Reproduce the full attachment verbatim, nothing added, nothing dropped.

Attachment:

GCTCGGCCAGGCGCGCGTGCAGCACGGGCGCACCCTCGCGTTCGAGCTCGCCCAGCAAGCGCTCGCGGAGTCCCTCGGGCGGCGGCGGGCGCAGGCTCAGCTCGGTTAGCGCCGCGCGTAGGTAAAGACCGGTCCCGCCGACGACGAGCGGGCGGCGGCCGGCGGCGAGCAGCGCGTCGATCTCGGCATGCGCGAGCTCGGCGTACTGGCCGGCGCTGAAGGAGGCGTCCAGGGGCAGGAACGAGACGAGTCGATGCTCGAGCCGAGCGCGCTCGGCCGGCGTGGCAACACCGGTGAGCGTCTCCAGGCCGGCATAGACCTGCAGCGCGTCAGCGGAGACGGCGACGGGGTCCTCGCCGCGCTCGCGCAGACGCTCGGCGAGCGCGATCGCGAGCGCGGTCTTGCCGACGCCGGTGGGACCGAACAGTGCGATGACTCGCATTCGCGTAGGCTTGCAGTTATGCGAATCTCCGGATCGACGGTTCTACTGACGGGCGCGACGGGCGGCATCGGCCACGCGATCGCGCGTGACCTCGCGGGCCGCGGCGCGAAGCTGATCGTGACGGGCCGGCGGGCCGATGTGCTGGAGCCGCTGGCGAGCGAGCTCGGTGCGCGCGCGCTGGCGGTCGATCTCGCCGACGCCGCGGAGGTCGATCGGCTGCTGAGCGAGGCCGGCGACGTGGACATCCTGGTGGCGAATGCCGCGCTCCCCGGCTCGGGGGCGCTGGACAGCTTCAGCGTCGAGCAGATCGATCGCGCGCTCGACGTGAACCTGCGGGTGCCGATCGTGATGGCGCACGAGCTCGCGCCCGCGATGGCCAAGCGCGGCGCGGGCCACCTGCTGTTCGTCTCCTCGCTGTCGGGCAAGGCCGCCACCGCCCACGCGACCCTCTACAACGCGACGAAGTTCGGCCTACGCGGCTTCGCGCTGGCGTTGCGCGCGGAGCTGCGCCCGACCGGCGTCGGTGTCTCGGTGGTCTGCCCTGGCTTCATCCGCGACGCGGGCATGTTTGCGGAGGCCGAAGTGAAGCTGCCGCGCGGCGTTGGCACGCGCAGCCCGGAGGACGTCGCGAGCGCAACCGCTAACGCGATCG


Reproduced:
GCTCGGCCAGGCGCGCGTGCAGCACGGGCGCACCCTCGCGTTCGAGCTCGCCCAGCAAGCGCTCGCGGAGTCCCTCGGGCGGCGGCGGGCGCAGGCTCAGCTCGGTTAGCGCCGCGCGTAGGTAAAGACCGGTCCCGCCGACGACGAGCGGGCGGCGGCCGGCGGCGAGCAGCGCGTCGATCTCGGCATGCGCGAGCTCGGCGTACTGGCCGGCGCTGAAGGAGGCGTCCAGGGGCAGGAACGAGACGAGTCGATGCTCGAGCCGAGCGCGCTCGGCCGGCGTGGCAACACCGGTGAGCGTCTCCAGGCCGGCATAGACCTGCAGCGCGTCAGCGGAGACGGCGACGGGGTCCTCGCCGCGCTCGCGCAGACGCTCGGCGAGCGCGATCGCGAGCGCGGTCTTGCCGACGCCGGTGGGACCGAACAGTGCGATGACTCGCATTCGCGTAGGCTTGCAGTTATGCGAATCTCCGGATCGACGGTTCTACTGACGGGCGCGACGGGCGGCATCGGCCACGCGATCGCGCGTGACCTCGCGGGCCGCGGCGCGAAGCTGATCGTGACGGGCCGGCGGGCCGATGTGCTGGAGCCGCTGGCGAGCGAGCTCGGTGCGCGCGCGCTGGCGGTCGATCTCGCCGACGCCGCGGAGGTCGATCGGCTGCTGAGCGAGGCCGGCGACGTGGACATCCTGGTGGCGAATGCCGCGCTCCCCGGCTCGGGGGCGCTGGACAGCTTCAGCGTCGAGCAGATCGATCGCGCGCTCGACGTGAACCTGCGGGTGCCGATCGTGATGGCGCACGAGCTCGCGCCCGCGATGGCCAAGCGCGGCGCGGGCCACCTGCTGTTCGTCTCCTCGCTGTCGGGCAAGGCCGCCACCGCCCACGCGACCCTCTACAACGCGACGAAGTTCGGCCTACGCGGCTTCGCGCTGGCGTTGCGCGCGGAGCTGCGCCCGACCGGCGTCGGTGTCTCGGTGGTCTGCCCTGGCTTCATCCGCGACGCGGGCATGTTTGCGGAGGCCGAAGTGAAGCTGCCGCGCGGCGTTGGCACGCGCAGCCCGGAGGACGTCGCGAGCGCAACCGCTAACGCGATCG